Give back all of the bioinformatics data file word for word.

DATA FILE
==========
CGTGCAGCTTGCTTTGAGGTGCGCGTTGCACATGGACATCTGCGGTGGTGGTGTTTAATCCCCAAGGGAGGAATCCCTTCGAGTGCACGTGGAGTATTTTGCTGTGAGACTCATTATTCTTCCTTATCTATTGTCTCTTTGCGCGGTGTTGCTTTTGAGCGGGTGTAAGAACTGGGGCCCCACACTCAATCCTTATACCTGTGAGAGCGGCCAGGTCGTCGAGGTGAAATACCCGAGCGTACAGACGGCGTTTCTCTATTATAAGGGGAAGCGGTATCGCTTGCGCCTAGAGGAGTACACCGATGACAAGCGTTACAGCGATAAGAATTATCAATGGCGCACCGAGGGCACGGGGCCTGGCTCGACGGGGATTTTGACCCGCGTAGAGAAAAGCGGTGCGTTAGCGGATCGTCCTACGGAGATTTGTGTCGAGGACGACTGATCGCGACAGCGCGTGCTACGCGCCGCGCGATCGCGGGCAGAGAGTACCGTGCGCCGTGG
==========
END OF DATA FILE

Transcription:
CGTGCAGCTTGCTTTGAGGTGCGCGTTGCACATGGACATCTGCGGTGGTGGTGTTTAATCCCCAAGGGAGGAATCCCTTCGAGTGCACGTGGAGTATTTTGCTGTGAGACTCATTATTCTTCCTTATCTATTGTCTCTTTGCGCGGTGTTGCTTTTGAGCGGGTGTAAGAACTGGGGCCCCACACTCAATCCTTATACCTGTGAGAGCGGCCAGGTCGTCGAGGTGAAATACCCGAGCGTACAGACGGCGTTTCTCTATTATAAGGGGAAGCGGTATCGCTTGCGCCTAGAGGAGTACACCGATGACAAGCGTTACAGCGATAAGAATTATCAATGGCGCACCGAGGGCACGGGGCCTGGCTCGACGGGGATTTTGACCCGCGTAGAGAAAAGCGGTGCGTTAGCGGATCGTCCTACGGAGATTTGTGTCGAGGACGACTGATCGCGACAGCGCGTGCTACGCGCCGCGCGATCGCGGGCAGAGAGTACCGTGCGCCGTGG